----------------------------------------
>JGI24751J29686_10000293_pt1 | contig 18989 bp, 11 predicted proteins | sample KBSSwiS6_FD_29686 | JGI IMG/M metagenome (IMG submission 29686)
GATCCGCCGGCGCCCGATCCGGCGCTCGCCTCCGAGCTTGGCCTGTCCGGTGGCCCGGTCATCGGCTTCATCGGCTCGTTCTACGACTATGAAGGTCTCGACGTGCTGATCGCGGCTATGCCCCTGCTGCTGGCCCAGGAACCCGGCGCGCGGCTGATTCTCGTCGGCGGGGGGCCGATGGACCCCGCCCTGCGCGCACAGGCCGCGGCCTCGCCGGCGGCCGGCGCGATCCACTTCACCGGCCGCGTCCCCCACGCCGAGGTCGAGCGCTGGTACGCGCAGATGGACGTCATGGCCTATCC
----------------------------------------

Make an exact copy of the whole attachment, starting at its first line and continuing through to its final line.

>JGI24751J29686_10000293_pt1 | contig 18989 bp, 11 predicted proteins | sample KBSSwiS6_FD_29686 | JGI IMG/M metagenome (IMG submission 29686)
GATCCGCCGGCGCCCGATCCGGCGCTCGCCTCCGAGCTTGGCCTGTCCGGTGGCCCGGTCATCGGCTTCATCGGCTCGTTCTACGACTATGAAGGTCTCGACGTGCTGATCGCGGCTATGCCCCTGCTGCTGGCCCAGGAACCCGGCGCGCGGCTGATTCTCGTCGGCGGGGGGCCGATGGACCCCGCCCTGCGCGCACAGGCCGCGGCCTCGCCGGCGGCCGGCGCGATCCACTTCACCGGCCGCGTCCCCCACGCCGAGGTCGAGCGCTGGTACGCGCAGATGGACGTCATGGCCTATCC